The U.S. Army Special Operations Command created a program in 2010 called the Cultural Support Teams. They were special units of female Army soldiers that were meant to build relationships with Afghan citizens as Green Berets and Army Rangers searched compounds in the rugged desert of Kandahar.
In a new book, “Ashley’s War,” best-selling author Gayle Tzemach Lemmon details what these women went through in training and on these dangerous missions, focusing on 1st Lt. Ashley White Stumpf, who was among the first group of female soldiers to go into combat zones as part of a Cultural Support Team, or “CST”. Considered by many of her fellow soldiers as the ‘quiet professional’ and the ‘heart of the team,’ she was the first member of the special unit to be killed in action.
At the time, women were officially banned from combat, but they could be “attached” to one of these Special Ops forces for this purpose, which meant they were inherently in the line of danger.
“Women have participated in conflict for hundreds of years… but these wars are different,” said retired Gen. Peter Chiarelli, who served as the 32nd Vice Chief of Staff of the U.S. Army from 2008 to 2012. “From the time you entered in the countries of Iraq or Afghanistan, you were in harm’s way, whether you were male or female,” he explained.
“This was 2011, the combat ban was still in place,” Lemmon said. “Most of America still doesn’t know that these women were out there. So they knew that everything they did would be not just their mistake, but every female’s mistake, and so I think they worked even harder.”
Capt. Meghan Curran, 28 from Chelmsford, Massachusetts, served alongside White in Afghanistan and said she was drawn to the Cultural Support Team when she first saw a flyer that said “Become a Part of History.”
"It kind of drew you in, you know, with the big bold heading,” she said.
“But, I don’t think that’s really what it was about for any of us,” she continued, “what it was about was the Army was asking for a certain set of women that were willing and able to do this certain mission.”
“We had that bond, that sisterhood,” said Emily Miller, 28 from Evansville, Indiana, a former platoon leader in Iraq, who also served with White and Curran in Afghanistan.
“I have always wanted to serve,” Miller added. “That’s why I wanted to be in the Army… and I wanted to prove that I could be valuable out there and really make a difference.”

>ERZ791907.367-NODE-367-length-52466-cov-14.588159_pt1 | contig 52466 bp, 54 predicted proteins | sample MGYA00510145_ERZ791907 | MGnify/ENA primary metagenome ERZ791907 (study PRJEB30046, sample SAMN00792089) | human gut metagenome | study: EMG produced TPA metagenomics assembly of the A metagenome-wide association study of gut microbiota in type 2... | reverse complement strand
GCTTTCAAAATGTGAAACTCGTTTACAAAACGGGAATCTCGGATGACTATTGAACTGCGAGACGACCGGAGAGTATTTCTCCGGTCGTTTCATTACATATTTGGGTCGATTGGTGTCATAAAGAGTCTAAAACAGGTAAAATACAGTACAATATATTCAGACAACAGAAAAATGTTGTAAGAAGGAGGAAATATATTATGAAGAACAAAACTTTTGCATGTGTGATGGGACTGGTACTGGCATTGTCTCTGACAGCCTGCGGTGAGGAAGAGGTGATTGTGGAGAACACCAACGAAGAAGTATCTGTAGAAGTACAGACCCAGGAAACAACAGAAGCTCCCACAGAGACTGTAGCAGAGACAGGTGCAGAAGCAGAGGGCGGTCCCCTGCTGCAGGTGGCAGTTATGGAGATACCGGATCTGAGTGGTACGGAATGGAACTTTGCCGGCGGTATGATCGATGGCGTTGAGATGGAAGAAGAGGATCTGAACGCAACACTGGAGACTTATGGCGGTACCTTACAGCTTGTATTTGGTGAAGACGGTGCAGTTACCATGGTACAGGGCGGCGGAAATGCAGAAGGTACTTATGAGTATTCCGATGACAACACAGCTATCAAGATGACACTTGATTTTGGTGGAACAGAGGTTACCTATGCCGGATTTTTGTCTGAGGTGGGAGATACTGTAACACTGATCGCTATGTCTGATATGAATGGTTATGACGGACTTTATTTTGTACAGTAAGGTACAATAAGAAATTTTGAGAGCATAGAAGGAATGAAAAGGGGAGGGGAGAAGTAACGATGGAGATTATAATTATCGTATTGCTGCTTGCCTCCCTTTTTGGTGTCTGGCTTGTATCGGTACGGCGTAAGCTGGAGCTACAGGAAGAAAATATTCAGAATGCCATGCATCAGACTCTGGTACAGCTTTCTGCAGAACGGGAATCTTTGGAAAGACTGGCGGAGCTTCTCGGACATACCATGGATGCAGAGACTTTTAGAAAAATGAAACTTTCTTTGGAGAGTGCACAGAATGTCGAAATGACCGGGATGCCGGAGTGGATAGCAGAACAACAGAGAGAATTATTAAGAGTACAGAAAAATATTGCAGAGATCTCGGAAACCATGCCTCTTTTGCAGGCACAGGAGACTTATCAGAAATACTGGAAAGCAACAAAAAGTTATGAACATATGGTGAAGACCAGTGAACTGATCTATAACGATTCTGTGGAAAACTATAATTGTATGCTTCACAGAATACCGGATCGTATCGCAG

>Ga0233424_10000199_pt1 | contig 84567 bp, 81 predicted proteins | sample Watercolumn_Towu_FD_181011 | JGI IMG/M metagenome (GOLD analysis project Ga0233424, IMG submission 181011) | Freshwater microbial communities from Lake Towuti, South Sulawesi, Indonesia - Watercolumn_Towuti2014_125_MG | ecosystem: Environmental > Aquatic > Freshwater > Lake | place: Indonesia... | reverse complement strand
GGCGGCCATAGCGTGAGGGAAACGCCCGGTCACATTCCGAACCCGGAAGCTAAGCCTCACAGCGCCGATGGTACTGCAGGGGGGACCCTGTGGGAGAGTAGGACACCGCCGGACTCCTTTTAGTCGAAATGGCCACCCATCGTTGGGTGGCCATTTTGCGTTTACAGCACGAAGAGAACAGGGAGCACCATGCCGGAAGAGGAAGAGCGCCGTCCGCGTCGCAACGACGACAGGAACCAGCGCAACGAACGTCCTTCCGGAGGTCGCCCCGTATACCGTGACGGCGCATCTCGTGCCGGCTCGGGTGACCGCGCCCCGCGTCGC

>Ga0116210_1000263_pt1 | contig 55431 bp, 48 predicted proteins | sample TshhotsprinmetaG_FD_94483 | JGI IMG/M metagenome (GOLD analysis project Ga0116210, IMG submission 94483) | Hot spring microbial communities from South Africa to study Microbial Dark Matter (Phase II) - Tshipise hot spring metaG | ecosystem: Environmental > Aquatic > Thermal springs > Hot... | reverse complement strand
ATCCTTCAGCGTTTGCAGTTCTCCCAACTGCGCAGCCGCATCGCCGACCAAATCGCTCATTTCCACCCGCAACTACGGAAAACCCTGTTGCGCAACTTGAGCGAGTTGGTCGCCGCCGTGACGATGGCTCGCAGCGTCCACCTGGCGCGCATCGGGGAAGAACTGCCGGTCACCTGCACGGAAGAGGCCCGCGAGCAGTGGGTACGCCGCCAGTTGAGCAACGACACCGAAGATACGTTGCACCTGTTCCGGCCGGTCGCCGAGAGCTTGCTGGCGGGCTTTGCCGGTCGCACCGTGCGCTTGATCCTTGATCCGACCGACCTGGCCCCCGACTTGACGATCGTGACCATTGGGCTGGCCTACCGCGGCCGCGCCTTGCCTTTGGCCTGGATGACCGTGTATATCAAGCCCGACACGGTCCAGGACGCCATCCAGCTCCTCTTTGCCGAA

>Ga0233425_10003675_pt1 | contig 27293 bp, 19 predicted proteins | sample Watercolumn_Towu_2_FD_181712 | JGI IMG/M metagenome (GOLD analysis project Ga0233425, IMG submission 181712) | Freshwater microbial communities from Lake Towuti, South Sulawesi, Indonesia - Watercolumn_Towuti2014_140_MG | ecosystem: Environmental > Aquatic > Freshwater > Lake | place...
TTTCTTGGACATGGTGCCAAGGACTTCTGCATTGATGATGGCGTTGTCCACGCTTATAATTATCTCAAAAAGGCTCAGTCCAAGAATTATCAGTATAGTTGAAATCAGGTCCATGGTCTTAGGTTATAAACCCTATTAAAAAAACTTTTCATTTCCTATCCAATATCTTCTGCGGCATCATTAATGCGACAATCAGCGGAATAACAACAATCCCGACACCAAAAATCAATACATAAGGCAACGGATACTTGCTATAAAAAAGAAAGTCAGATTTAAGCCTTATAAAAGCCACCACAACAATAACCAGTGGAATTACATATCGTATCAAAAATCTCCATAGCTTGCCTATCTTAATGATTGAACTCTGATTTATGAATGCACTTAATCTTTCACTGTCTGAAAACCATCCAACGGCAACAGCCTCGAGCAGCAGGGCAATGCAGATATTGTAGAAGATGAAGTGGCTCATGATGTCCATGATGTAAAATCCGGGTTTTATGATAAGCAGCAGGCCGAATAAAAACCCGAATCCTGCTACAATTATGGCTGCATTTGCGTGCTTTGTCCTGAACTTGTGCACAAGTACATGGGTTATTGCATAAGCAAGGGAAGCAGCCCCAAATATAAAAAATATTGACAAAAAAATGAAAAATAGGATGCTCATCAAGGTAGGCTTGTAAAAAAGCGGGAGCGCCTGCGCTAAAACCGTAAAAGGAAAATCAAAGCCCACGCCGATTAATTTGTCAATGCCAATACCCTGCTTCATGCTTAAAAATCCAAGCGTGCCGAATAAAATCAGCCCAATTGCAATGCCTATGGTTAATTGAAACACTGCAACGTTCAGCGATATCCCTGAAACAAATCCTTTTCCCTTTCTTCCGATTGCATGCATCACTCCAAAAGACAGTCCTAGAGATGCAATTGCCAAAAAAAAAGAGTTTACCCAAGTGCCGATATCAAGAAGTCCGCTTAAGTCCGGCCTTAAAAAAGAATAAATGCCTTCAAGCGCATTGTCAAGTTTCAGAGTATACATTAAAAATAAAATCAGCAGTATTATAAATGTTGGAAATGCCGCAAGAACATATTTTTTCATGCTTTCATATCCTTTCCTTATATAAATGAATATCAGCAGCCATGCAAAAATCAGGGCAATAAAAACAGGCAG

One hundred women from across the Army tried out for the program, but only half survived the brutal training known as “100 hours of hell.”
“The common denominator was athletic, fierce and absolutely determined,” Lemmon said. “It’s about intensity and fierceness… and I think they all understood that.”
Curran said women would workout at the gym three times a day to stay physically fit and competitive.
“Girls would go workout during lunch, come back all sweaty and eat their lunch while the next class started,” she said. “Everyone knew that [physical fitness] was going to be a concern.”
Their training at Fort Bragg pushed them to the limits of human endurance in suffocating temperatures. Curran and Miller said they marched about 20 miles while carrying 35 to 40 pounds of gear, which included ammo crates. They also had to practice carrying a “buddy,” or fallen comrade, out of a combat zone.
“If I lacked at something, or if I had a weakness, one of the girls could make up for that weakness,” Miller said. “Somebody else always had the upper body strength that could help me carry the fallen comrade.”
At Fort Bragg, one trainer called Ashley White “the Megatron Quiet Blonde.”
“In the military, strength is so revered… and Ashley had it,” Miller said. “It was very much about showing it, not telling it… and I think they really respected that, the idea of the quiet professional.”
Her comrades said White could knock out 20 pull-ups at the gym, and yet loved to bake bread on base.
“She wasn’t afraid to be feminine,” Curran said. “She was a wife and she was a daughter… she had a soft side and she wasn’t afraid. She wasn’t afraid to be feminine and be a warrior at the same time.”
White, along with Miller and Curran, were at the top of their class and made the cut for this special ops attachment group. They headed to Afghanistan to join the rangers in 2011. The work was so secret, they could not even share details with their families.
Within one week of landing, Miller said she was given her first mission.